It was in many ways, a love story.
Although their love was acted out against a backdrop of crime and prison, there seemed little doubt that Lillian Reis and Ralph "Junior" Staino Jr. were really in love.
She was the glamorous ex-chorus girl who bought a Center City nightclub under dubious circumstances, and he was the handsome tough guy with reputed mob ties.
But despite long absences when he was in prison, their love held fast for 54 years.
And it held despite accusations that they were the principals in one of Pennsylvania's most sensational burglaries, which featured a cast of characters right out of a Damon Runyon story, and two brutal murders.
Staino was at her bedside, along with her family, when Reis died Thursday in a hospital in Marlton, N.J., at the age of 79.
"Even when she was dying, she was beautiful," Staino told the Inquirer.
When Staino was on the lam in the Dominican Republic in the 1980s, he kept a diary that wound up as evidence in his federal court trial on racketeering and drug-trafficking charges.
"Had dinner and then called Lil," Staino wrote from his hideaway. "How great she sounded. Oh, how I love her! She breathed new life and hope in me. I went from despair to bliss."
At another point he wrote about Lillian, "God knows she needs me. I'm her only champion. . . . My dreams were full of Lillian."
After Staino was sentenced to 33 years in prison in federal court in May 1989, Lillian proclaimed, "We love each other today I believe as much as we did 35 years ago."
They both blubbered like babies at his sentencing.
Lillian was a show girl at the Celebrity Room in Center City in the late '50s when she met Clyde L. "Bing" Miller, of Pottsville, Schuylkill County, who had made a fortune in strip-mining.
He fell for the beautiful Lillian and showered her with expensive gifts - but to no avail. She loved another.
Prosecutors would claim that the lovesick Miller told Lillian that a man named John B. Rich kept a fortune in his home in Pottsville.
A group of burglars from the old K&A gang from Kensington and Allegheny avenues broke into a cabinet in Rich's home in August 1959 and stole what the cops claimed was $478,000 in cash. Rich contended to his dying day that only about $3,500 and some jewelry were taken.
Shortly after the burglary, Lillian bought the Celebrity Room for $40,000. Her defense lawyers would later claim that she saved the money by being thrifty.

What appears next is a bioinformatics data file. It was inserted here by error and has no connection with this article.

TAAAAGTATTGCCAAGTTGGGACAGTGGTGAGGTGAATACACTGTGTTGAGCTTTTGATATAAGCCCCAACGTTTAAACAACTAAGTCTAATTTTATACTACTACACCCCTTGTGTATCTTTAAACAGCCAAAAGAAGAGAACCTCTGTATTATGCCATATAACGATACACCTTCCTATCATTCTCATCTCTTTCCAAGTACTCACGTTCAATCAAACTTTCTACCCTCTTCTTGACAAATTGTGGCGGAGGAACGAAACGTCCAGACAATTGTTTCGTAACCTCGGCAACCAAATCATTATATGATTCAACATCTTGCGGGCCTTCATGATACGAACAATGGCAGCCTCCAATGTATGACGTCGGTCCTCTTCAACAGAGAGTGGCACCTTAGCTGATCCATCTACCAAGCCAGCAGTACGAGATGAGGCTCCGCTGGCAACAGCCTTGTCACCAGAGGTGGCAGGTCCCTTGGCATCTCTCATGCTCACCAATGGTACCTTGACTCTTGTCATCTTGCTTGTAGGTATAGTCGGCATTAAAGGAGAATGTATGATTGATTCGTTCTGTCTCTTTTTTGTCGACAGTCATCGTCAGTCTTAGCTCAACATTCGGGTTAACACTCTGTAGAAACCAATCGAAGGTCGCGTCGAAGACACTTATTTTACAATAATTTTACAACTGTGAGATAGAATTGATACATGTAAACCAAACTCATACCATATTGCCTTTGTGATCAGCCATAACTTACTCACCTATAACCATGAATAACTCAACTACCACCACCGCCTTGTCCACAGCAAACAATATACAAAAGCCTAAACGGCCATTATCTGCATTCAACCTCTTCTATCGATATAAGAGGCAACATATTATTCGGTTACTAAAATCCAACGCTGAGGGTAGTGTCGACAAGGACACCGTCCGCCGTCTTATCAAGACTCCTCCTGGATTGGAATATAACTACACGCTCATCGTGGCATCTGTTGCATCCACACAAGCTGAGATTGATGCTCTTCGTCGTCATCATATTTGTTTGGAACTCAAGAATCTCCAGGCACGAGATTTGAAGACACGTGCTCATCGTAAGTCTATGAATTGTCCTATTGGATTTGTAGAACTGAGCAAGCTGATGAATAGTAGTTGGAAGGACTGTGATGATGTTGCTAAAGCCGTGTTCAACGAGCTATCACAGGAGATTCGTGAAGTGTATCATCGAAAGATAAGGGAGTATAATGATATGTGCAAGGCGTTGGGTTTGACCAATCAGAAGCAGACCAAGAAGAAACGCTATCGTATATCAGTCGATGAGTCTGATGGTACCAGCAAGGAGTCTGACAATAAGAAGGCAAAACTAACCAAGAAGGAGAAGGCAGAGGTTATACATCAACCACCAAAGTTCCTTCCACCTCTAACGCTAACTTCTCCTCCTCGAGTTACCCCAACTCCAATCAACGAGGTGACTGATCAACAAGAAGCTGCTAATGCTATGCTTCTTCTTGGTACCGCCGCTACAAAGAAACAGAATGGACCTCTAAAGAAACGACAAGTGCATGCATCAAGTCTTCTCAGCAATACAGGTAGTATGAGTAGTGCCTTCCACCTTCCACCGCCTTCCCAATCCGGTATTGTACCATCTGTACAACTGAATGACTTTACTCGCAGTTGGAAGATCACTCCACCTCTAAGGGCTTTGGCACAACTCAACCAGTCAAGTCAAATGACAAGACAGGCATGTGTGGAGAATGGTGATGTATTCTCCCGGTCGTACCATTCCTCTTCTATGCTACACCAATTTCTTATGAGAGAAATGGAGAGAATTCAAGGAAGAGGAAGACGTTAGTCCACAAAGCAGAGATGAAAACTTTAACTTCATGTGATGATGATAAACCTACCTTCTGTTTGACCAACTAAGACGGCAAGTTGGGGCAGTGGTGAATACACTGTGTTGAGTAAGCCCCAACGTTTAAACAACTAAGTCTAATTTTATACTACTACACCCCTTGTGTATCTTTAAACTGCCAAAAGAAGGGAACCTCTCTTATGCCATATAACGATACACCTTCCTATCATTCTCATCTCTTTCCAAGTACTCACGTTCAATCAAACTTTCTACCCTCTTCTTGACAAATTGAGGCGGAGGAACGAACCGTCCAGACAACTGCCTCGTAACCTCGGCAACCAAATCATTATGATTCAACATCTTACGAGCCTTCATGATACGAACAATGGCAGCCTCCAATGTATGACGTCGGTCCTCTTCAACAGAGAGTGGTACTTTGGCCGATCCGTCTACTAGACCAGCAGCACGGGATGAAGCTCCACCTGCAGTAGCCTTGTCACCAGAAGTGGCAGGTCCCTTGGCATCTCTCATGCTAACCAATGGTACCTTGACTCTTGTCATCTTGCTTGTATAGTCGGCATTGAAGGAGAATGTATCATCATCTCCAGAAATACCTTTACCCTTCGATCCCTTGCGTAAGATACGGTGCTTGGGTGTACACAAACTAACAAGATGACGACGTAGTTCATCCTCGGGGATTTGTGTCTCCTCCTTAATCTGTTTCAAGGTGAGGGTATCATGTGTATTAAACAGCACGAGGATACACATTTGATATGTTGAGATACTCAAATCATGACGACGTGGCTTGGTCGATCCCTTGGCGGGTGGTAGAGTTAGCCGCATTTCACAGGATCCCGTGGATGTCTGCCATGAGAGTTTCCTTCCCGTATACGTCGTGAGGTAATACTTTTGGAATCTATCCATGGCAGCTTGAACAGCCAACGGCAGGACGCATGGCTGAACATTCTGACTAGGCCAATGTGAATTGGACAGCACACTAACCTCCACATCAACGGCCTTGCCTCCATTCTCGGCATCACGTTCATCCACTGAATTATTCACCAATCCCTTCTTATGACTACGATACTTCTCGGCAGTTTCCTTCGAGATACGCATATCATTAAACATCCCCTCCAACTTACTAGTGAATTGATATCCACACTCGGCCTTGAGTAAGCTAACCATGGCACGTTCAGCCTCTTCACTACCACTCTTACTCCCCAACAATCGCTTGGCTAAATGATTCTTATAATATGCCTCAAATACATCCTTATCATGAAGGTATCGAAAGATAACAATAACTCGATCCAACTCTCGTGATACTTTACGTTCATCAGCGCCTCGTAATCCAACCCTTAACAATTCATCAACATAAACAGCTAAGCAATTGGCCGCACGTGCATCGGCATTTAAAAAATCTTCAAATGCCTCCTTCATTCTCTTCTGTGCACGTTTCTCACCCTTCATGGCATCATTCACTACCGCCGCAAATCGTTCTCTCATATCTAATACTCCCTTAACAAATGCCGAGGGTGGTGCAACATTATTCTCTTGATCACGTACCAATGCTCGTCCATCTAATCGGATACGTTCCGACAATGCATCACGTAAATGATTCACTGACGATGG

After an investigation led by the colorful Capt. Clarence J. Ferguson, late head of a special investigation squad of the Philadelphia Police Department, Lillian, Miller, Staino, along with Robert Poulson, Vincent Blaney and John Berkery, were arrested and charged in the case.
Ferguson contended that Lillian was the "mastermind" of the caper, to which she once told a Bulletin reporter: "Do you think I would get myself into anything like this? Money? If I really wanted just money, I could go out today and marry one of the many men with money who want to marry me."
Lillian was tried twice in Schuylkill County Court. The first trial ended in 1961 with a hung jury. She was convicted in the second trial three years later with legendary defense lawyer Robert "Bobby" Simone as her counsel. They appealed, and in 1970, charges were dropped.
Vincent Blaney and his brother, Richard, who was not directly involved in the burglary, were murdered. Poulson was badly beaten and decided against his original intention to squeal.
Charges were later dropped against Miller, Berkery and Staino.
Although Lillian Reis was called "Tiger Lil" in newspaper stories, she won a $1.8 million libel suit against the Saturday Evening Post in 1964 for a story about her titled "They Call Me Tiger Lil." Bobby Simone was her lawyer. The judgment was later reduced to $500,000.
Joseph R. Daughen, retired Daily News reporter, covered Lillian's first trial. He and she and most of the principals in the case were crowded into the Neccho Allen Hotel in Pottsville.
Although Joe sometimes found her seated only a couple bar stools away at the hotel bar, attempts to talk with her were rebuffed.
"She was very standoffish with reporters," he said. "She would tell you where to go and in very colorful language. But she was a knockout."
"Lillian was a very unique character that this city is not likely to replicate," said Philadelphia-based writer Allen Hornblum. "When she came along, they cracked and threw out the mold."
He said the Rich caper deserves a book. "Stuff out of Hollywood today doesn't rival what happened in that case."
Lillian Reiskin grew up in New York City, moved to California, and came to Philadelphia about 1950. She led the chorus line at the old Latin Casino and became a hostess at the Bon Bon Supper Club.
Her favorite expression with customers was "Drink it up, boys!" The line appeared on Celebrity Room matchbook covers.
She had two bad marriages and raised two daughters.
Constant harassment of the Celebrity Room by police and state liquor agents eventually led to its closing. Lillian herself, called the "Queen of the Twist," was arrested on indecency charges for her dancing.
She finally decided to quit the entertainment business and focus on her family.
She is survived by two daughters, Midge Pfersich and Barbara Reis; a sister, Maxine Reiskin, and her mother, Marge Reiskin.